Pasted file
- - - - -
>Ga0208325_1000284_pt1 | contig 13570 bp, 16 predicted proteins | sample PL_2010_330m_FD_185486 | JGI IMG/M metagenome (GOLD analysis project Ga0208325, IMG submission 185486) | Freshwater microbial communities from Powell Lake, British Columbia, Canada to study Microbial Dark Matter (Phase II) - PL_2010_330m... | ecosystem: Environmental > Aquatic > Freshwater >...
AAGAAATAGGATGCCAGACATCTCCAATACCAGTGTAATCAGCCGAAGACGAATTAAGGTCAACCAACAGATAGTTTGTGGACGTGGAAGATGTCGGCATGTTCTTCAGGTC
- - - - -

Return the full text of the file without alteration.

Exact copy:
>Ga0208325_1000284_pt1 | contig 13570 bp, 16 predicted proteins | sample PL_2010_330m_FD_185486 | JGI IMG/M metagenome (GOLD analysis project Ga0208325, IMG submission 185486) | Freshwater microbial communities from Powell Lake, British Columbia, Canada to study Microbial Dark Matter (Phase II) - PL_2010_330m... | ecosystem: Environmental > Aquatic > Freshwater >...
AAGAAATAGGATGCCAGACATCTCCAATACCAGTGTAATCAGCCGAAGACGAATTAAGGTCAACCAACAGATAGTTTGTGGACGTGGAAGATGTCGGCATGTTCTTCAGGTC